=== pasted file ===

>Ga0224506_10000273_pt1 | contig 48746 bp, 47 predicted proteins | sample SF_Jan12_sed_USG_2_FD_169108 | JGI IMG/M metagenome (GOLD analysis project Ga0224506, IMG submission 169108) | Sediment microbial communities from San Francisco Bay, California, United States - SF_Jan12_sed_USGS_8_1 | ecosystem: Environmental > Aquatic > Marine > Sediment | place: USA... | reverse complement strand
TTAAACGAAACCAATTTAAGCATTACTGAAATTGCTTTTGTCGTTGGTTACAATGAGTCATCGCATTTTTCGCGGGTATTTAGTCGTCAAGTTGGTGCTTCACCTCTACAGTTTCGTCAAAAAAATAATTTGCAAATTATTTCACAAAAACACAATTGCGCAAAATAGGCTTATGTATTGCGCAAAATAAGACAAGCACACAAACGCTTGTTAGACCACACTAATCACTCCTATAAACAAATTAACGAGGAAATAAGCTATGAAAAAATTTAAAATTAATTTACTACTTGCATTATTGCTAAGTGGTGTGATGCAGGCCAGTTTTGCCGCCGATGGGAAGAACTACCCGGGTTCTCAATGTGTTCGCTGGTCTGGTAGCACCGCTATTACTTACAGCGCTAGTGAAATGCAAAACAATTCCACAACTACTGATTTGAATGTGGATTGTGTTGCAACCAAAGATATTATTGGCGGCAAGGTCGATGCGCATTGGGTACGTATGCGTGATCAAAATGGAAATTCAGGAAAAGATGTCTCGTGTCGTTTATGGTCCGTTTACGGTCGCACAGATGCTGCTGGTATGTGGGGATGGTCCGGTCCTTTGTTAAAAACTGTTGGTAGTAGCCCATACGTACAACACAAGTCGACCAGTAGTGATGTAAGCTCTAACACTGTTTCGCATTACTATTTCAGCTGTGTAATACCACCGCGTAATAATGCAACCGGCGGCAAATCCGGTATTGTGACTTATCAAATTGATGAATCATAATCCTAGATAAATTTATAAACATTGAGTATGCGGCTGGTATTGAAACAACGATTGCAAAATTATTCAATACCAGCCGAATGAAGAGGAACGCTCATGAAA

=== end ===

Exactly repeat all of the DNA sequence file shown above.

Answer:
>Ga0224506_10000273_pt1 | contig 48746 bp, 47 predicted proteins | sample SF_Jan12_sed_USG_2_FD_169108 | JGI IMG/M metagenome (GOLD analysis project Ga0224506, IMG submission 169108) | Sediment microbial communities from San Francisco Bay, California, United States - SF_Jan12_sed_USGS_8_1 | ecosystem: Environmental > Aquatic > Marine > Sediment | place: USA... | reverse complement strand
TTAAACGAAACCAATTTAAGCATTACTGAAATTGCTTTTGTCGTTGGTTACAATGAGTCATCGCATTTTTCGCGGGTATTTAGTCGTCAAGTTGGTGCTTCACCTCTACAGTTTCGTCAAAAAAATAATTTGCAAATTATTTCACAAAAACACAATTGCGCAAAATAGGCTTATGTATTGCGCAAAATAAGACAAGCACACAAACGCTTGTTAGACCACACTAATCACTCCTATAAACAAATTAACGAGGAAATAAGCTATGAAAAAATTTAAAATTAATTTACTACTTGCATTATTGCTAAGTGGTGTGATGCAGGCCAGTTTTGCCGCCGATGGGAAGAACTACCCGGGTTCTCAATGTGTTCGCTGGTCTGGTAGCACCGCTATTACTTACAGCGCTAGTGAAATGCAAAACAATTCCACAACTACTGATTTGAATGTGGATTGTGTTGCAACCAAAGATATTATTGGCGGCAAGGTCGATGCGCATTGGGTACGTATGCGTGATCAAAATGGAAATTCAGGAAAAGATGTCTCGTGTCGTTTATGGTCCGTTTACGGTCGCACAGATGCTGCTGGTATGTGGGGATGGTCCGGTCCTTTGTTAAAAACTGTTGGTAGTAGCCCATACGTACAACACAAGTCGACCAGTAGTGATGTAAGCTCTAACACTGTTTCGCATTACTATTTCAGCTGTGTAATACCACCGCGTAATAATGCAACCGGCGGCAAATCCGGTATTGTGACTTATCAAATTGATGAATCATAATCCTAGATAAATTTATAAACATTGAGTATGCGGCTGGTATTGAAACAACGATTGCAAAATTATTCAATACCAGCCGAATGAAGAGGAACGCTCATGAAA